In Russian we have a word "отродясь/отроду" that means "since birth". Is there an English one-word to mean "since birth"? I do understand that depending on context, I can use some specific word.

I mean that instead of saying, "I never heard of it" I would like to say something like, "I didn't hear of it since birth" but shorter.

To compare, in Russian it's four words, "Отродясь этого не слышал".

Edit: The Russian word has a synonym "сроду" which is an absolute equivalent.

  • 4
    We English speakers must have memories far inferior to that of the average Russian speaker. The first three weeks of my life are a complete blur.
    – TimR
    Commented Oct 23, 2017 at 21:07
  • As a non-English who's first language is English (and I speak another fluently and a couple more 'half-wittedly') I would hazard to say that this is the best thing about the English Language.... Commented Feb 28, 2020 at 9:18

5 Answers 5


I think you have answered your own question. In idiomatic English we would render it with never: "I've never heard of it." (perfect tense works well here). That's 6 words, only two more than Russian, which is not bad for an analytic language like English.

A dictionary gives further examples

  • 3
    Yes. I suppose one could add "in my life" or "in my entire life", but it doesn't seem to add much (and certainly doesn't achieve the brevity that SovereignSun was looking for).
    – rjpond
    Commented Oct 23, 2017 at 21:19
  • 1
    Russian isn't really much briefer except in word count as whatever words it synthesizes still have to have an extra syllable or two added to evince the case of the noun. English just uses a preposition plus the noun; Russian uses a stem of the noun and creates a new word for each prepositional phrase to represent the case it's in. That's easier in theory, but it's not necessarily briefer; it may even be more complex, whereas English is simpler.
    – Nick
    Commented Oct 24, 2017 at 1:23
  • 1
    Just for the sake of clarity, the word count comparison is light-hearted. It's not meant to suggest that either language is "better", or even that there is any kind of competition in language, or that word count is a reasonable way of making comparisons.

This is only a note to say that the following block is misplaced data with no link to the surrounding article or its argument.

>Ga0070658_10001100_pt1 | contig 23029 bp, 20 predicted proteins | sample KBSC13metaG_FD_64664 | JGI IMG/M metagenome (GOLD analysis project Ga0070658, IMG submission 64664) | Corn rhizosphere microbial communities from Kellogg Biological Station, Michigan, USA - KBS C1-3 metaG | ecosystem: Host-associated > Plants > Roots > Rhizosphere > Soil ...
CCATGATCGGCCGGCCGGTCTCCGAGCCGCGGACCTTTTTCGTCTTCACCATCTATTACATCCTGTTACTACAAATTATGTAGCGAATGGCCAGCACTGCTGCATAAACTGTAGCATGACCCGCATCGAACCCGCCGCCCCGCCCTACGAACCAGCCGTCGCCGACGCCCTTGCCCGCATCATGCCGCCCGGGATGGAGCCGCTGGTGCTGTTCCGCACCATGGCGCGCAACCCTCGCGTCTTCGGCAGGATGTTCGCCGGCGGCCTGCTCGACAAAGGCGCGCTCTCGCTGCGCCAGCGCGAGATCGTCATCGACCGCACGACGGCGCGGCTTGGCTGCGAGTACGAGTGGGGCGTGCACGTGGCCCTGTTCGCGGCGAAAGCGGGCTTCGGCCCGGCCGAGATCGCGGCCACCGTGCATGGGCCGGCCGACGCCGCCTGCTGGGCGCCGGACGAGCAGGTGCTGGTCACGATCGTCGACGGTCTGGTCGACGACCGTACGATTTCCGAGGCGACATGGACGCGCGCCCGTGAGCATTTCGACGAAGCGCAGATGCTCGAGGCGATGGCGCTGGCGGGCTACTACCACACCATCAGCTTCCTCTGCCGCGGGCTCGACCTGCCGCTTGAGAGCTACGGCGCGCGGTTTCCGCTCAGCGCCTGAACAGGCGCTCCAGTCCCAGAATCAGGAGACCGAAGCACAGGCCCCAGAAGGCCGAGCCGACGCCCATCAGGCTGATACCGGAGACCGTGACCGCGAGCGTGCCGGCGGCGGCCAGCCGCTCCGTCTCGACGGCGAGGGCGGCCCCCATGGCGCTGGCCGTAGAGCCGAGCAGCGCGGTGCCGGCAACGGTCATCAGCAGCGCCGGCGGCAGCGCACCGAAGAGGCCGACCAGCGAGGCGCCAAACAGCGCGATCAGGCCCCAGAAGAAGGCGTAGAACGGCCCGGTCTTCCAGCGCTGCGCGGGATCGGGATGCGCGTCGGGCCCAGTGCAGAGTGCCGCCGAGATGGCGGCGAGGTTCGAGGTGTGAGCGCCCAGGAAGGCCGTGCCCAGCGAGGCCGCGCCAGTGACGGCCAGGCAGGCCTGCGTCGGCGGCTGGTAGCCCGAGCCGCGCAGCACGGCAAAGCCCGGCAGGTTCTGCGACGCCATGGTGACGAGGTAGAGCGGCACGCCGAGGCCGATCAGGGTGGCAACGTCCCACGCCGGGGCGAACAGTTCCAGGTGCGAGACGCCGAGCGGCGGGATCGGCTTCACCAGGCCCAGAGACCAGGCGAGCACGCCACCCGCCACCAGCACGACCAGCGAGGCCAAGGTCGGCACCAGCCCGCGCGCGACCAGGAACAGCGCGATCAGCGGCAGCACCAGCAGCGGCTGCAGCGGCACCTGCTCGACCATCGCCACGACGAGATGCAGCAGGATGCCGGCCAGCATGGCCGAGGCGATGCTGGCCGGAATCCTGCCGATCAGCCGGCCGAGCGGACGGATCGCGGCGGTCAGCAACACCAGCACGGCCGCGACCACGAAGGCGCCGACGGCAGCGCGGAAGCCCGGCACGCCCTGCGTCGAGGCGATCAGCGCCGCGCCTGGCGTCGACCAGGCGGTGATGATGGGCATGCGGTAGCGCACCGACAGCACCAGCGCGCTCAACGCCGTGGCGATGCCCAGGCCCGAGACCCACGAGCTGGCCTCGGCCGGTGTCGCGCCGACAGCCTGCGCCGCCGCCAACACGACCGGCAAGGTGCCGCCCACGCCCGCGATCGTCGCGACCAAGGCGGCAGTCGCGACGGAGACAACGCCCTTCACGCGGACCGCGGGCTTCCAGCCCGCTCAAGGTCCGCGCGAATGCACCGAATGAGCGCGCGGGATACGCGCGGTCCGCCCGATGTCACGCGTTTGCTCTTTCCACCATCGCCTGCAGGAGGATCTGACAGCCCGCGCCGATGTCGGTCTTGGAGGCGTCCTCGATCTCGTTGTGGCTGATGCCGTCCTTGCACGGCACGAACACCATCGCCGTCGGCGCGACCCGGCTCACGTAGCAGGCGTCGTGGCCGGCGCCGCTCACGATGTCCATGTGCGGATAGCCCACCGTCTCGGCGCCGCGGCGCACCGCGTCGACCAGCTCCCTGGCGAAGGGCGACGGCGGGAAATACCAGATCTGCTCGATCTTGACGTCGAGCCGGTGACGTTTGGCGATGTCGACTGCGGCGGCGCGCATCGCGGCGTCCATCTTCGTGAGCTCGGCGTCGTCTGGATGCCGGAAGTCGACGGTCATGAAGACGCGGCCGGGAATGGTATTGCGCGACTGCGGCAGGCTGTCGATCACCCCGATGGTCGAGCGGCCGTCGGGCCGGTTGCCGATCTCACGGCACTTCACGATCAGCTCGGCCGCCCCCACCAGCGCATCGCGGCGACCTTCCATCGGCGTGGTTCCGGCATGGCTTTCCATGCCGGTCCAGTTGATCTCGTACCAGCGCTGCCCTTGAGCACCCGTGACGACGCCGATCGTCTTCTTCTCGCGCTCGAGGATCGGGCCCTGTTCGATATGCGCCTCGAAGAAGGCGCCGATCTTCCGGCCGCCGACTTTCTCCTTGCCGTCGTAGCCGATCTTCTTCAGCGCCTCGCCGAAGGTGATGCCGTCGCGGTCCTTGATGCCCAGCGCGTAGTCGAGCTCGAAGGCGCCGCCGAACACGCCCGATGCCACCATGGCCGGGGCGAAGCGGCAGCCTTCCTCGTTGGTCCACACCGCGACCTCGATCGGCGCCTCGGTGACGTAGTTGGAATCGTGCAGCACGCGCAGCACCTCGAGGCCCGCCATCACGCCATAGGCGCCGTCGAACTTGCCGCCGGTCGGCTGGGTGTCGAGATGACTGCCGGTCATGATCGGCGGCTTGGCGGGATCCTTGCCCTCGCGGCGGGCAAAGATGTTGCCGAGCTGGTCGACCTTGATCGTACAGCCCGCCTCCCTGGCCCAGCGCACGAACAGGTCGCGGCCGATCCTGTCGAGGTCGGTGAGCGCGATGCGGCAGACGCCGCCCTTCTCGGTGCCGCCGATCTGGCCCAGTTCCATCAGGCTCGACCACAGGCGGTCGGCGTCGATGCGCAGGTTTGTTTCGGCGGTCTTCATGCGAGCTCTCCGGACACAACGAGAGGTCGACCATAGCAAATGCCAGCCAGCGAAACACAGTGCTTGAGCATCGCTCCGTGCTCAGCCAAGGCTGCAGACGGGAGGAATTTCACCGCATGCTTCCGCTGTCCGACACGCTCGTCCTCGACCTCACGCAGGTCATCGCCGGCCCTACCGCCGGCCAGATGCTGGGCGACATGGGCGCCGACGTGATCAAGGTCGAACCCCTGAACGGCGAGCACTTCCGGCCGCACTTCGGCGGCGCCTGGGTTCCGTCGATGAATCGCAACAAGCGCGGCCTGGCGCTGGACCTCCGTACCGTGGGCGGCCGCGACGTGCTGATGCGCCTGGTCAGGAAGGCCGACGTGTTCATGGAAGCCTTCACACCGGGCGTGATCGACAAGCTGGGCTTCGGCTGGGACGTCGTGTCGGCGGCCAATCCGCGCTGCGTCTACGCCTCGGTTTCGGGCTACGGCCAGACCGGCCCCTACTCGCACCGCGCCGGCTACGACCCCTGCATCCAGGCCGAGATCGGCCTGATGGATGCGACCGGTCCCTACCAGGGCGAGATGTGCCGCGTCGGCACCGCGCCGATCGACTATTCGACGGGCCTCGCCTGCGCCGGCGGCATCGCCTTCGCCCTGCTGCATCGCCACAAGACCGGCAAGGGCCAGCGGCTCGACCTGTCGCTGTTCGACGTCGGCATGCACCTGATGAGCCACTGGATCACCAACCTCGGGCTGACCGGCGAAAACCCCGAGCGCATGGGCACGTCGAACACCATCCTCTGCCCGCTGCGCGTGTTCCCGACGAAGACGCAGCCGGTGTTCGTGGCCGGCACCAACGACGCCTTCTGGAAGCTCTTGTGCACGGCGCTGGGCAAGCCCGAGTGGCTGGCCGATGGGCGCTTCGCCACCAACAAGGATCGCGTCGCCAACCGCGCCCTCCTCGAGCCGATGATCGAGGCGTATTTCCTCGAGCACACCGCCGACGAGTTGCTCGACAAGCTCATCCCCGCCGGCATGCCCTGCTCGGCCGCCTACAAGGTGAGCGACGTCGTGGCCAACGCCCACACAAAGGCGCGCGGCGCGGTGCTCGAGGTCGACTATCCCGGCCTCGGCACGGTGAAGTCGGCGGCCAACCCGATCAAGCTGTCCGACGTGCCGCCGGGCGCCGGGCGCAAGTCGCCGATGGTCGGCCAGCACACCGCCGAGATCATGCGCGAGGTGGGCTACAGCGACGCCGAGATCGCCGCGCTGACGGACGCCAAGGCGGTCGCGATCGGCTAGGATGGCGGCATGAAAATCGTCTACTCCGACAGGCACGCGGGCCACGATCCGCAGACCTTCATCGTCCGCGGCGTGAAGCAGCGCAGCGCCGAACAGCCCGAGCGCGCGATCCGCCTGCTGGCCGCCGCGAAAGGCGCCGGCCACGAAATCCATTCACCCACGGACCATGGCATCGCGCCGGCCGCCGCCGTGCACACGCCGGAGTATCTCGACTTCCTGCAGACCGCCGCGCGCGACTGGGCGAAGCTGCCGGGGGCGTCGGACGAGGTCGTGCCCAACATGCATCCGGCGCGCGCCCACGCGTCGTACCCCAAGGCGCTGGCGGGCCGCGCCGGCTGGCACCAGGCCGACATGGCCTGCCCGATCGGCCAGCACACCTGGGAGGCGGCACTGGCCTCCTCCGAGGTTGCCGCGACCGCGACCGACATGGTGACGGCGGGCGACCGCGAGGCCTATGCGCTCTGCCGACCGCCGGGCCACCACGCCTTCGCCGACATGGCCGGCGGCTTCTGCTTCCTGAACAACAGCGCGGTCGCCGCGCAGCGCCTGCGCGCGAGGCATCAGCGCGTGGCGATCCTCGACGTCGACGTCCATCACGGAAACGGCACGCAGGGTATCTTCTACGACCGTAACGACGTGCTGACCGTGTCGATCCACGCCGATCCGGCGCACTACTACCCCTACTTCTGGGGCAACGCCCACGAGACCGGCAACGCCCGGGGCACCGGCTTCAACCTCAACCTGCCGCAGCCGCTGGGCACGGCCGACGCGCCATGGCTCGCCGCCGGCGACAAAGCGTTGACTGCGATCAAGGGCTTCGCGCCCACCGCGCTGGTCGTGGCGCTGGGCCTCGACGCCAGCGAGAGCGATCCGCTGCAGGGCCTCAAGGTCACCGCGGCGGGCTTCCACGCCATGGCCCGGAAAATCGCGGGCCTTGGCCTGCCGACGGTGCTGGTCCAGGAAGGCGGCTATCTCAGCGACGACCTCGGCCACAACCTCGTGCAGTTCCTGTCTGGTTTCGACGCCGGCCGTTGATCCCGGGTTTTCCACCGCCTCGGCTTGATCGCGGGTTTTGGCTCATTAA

– James K
    Commented Oct 24, 2017 at 7:33

You wrote: "I didn't hear of it since birth".

It's difficult to know what you wanted to say because your tentative English sentence was not idiomatic. But I'll assume you want to express the idea that some thing or some remark has struck you as unprecedented.

I've never heard of such a thing!

I've never heard of such a thing in all my life!

I've never heard such a thing.

Never heard such a thing!

Never heard of such a thing!

If you want to say this in a set number of syllables or words, then your question is off-topic. But we can say it in few syllables.


"Congenitally" means since birth, and is one word. . Often used in a medical context, as an adjective describing a condition: "His birthmark was congenital." "Asking stupid questions seems to be a congenital state of hers."


Well, first, English is an analytical language and Russian is a synthetic language just as Hungarian and Latin are; therefore, English doesn't deal too much with grammatical cases. Most grammatical cases in English exist in the pronominal system (system of pronouns) called the English pronominal declension. The pronouns are usually categorized into four or five categories and I'm going to include the possessive adjectives into the affray despite their not technically being pronouns because they decline as well. Let's look at the following cases for instance: (I exclude the reflexive pronouns, i.e. "myself, himself, etc.)

Nominative / Accusative / Genitive Adjective / Genitive Pronoun / Dative

1st Person Singular: I / me / my / mine / (to / for) me

1st Person Plural: we / us / our / ours / (to / for) us

2nd Person Singular (Modern): you / you / your / yours / (to / for) you

2nd Person Plural (Modern): you / you / your / yours / (to / for) you